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Old 06-16-11, 11:49 PM
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Originally Posted by TandemGeek View Post
Zombie thread that died in January 2006.... Awakened from the dead for some reason.
Originally Posted by enbakken View Post
-I'll explain the reason(s) quickly...
That neither made sense nor was it quick. I only scanned for a zombie awakening reason. Double disappointment.
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Old 06-17-11, 04:10 PM
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Why not use Shimano bar end shifters with Shimano components. Use the old brifters as brake levers and use the bar ends to shift gears. Cheaper and completely compatible.
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Old 12-11-11, 07:02 PM
  #23  
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This is one of 'those times' when searching the archives probably saved me a ton of coin.
Found a vintage bianchi specialissima frame and fork (haven't checked the numbers yet but the cottered steel crank probably dates it back to the late 50s early 60s)
The bike is being converted into my hill bike via a velo orange gran cru (46/30)and 7 or 8 cog rear setup.
Sence the brake levers/hoods were missing I figured I'd go with 8speed brifters.
All the oem campy equipment had me looking at campy ergo brifters (over shimano 105s)and a record rear derailleur. (with the hope I could ressurect the oem front record derailleur)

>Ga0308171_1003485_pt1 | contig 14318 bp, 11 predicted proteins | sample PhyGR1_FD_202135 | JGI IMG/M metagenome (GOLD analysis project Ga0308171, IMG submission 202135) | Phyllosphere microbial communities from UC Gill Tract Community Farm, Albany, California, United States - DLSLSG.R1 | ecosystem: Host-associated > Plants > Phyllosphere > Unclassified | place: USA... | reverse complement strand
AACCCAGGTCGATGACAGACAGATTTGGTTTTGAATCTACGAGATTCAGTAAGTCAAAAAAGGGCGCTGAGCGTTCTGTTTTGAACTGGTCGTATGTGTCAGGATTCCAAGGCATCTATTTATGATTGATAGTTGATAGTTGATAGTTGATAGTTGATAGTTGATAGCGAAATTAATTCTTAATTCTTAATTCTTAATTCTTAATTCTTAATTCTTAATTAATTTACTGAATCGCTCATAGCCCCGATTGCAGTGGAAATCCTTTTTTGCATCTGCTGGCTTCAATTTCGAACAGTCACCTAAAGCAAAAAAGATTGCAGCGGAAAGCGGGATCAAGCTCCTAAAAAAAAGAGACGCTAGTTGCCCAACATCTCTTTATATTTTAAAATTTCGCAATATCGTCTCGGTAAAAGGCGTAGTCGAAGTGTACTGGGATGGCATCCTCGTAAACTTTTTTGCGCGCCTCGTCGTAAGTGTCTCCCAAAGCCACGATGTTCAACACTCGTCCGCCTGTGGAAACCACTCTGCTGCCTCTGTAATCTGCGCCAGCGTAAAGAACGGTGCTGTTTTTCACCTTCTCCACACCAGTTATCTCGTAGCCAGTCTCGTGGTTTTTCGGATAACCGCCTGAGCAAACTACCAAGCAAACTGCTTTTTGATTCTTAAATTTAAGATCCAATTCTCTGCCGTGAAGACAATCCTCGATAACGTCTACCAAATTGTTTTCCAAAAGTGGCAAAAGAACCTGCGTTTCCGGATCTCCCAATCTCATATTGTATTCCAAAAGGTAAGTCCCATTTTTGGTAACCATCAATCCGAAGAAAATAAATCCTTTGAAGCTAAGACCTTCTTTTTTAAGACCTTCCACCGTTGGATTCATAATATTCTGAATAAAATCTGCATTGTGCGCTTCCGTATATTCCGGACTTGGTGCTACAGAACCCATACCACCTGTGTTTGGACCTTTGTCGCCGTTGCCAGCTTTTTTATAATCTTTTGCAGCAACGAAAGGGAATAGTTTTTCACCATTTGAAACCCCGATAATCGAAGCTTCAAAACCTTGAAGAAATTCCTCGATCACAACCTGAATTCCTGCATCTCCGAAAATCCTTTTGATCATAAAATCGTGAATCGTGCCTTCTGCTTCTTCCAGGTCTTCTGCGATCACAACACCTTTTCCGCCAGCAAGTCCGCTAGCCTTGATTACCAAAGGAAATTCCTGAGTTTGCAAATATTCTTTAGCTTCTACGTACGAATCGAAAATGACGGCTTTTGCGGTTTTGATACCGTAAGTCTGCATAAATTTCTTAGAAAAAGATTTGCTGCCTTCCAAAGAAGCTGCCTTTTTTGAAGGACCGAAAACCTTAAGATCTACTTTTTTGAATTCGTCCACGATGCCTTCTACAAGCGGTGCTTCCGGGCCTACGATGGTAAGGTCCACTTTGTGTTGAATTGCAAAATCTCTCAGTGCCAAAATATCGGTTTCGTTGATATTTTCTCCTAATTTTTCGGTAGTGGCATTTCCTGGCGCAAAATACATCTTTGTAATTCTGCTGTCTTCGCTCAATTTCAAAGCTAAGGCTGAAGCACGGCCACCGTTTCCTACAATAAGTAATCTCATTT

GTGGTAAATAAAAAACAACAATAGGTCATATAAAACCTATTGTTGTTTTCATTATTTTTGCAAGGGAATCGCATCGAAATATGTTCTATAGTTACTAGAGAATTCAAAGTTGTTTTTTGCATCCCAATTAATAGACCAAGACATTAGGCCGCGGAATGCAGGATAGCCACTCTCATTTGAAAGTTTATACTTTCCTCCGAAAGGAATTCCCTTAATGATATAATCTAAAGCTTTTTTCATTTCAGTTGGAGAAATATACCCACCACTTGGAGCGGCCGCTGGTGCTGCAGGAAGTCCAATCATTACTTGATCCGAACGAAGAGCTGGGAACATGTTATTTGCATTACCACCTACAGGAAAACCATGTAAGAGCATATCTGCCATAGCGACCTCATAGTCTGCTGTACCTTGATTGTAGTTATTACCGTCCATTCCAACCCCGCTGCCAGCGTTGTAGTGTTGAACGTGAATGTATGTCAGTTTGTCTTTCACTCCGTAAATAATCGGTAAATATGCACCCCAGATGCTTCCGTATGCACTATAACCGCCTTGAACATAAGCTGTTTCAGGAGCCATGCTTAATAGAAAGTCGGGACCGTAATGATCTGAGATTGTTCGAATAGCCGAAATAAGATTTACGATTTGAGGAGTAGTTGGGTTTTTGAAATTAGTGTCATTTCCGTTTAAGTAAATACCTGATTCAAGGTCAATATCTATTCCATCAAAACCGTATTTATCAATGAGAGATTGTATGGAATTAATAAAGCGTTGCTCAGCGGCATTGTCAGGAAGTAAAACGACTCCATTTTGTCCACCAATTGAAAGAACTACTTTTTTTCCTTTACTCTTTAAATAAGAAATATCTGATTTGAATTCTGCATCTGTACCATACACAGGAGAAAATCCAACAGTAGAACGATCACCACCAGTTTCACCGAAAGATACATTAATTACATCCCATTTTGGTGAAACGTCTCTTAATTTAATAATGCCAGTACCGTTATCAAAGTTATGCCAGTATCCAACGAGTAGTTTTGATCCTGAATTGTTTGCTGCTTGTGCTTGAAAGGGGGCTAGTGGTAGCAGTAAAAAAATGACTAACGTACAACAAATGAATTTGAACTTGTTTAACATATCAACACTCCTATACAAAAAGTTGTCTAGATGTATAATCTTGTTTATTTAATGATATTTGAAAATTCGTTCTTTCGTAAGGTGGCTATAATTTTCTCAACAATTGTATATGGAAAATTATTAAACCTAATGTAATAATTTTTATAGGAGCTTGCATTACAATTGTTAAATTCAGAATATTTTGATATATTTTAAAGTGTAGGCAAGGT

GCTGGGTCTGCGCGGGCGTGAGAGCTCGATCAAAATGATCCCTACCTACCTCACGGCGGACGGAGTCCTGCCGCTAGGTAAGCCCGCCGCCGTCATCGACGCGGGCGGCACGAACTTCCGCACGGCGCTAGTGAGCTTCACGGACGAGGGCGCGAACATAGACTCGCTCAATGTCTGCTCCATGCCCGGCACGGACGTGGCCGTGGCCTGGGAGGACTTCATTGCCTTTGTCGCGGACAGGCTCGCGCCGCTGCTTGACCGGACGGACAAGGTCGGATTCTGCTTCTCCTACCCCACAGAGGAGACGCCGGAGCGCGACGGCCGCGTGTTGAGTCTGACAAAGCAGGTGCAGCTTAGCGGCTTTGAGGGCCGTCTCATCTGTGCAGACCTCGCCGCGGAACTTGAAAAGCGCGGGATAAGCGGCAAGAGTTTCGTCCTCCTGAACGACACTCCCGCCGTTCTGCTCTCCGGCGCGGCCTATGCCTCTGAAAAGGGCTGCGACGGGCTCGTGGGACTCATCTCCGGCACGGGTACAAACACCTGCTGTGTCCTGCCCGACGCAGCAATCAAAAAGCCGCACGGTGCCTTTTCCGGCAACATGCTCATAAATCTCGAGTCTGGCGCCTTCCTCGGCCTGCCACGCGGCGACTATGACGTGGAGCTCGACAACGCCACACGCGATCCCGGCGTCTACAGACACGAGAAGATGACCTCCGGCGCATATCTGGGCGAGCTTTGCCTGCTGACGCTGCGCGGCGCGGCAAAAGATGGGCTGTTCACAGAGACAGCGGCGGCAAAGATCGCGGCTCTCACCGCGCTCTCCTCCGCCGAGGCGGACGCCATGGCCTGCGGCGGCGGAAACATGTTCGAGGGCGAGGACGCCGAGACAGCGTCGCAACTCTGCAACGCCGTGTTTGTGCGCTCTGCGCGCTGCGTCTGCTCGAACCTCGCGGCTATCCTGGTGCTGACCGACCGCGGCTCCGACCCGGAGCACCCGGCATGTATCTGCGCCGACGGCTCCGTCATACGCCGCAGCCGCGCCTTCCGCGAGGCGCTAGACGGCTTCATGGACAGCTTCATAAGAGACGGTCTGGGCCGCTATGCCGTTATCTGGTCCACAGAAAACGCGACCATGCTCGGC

Via this thread and two others (along with some 'hmm' input from both yellow jersey and harris cyclery) I'm going to simply go with the nos mid cage 105 and shimano flite dek brifters.
I need everything to shift right the first time (hill climbs are like that)
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Old 12-12-11, 12:50 PM
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For those that might be interested in using Ergo shifters with Shimano 8-speed cassettes, I have a nice pair of Sachs (Campy) Ergo shifters for sale that were designed from the factory to work with Shimano 8-speed cassettes. In case you aren't familiar with them, they are Campy-made, Sachs-rebranded Ergo shifters with a Shimano gear inside rather than a Campy one. They work perfectly with Shimano rear derailleurs and Shimano 8-speed cassettes while giving you the Ergo shifting that many like better than STI.

See my ad on the BF classifieds section for more details and photos.

I also have the matching Sachs New Success long-cage rear derailleur and an XT 11-28 8-speed cassette in very good condition if you are interested in a complete package. I'll sell all three for $155 shipped in the USA.

I had basically this same setup shifting very nicely on a Santana Sovereign that I recently sold (using XTR RD and FD). I was saving these as backup parts for that bike, but no longer need them.

Last edited by Philly Tandem; 12-12-11 at 01:06 PM.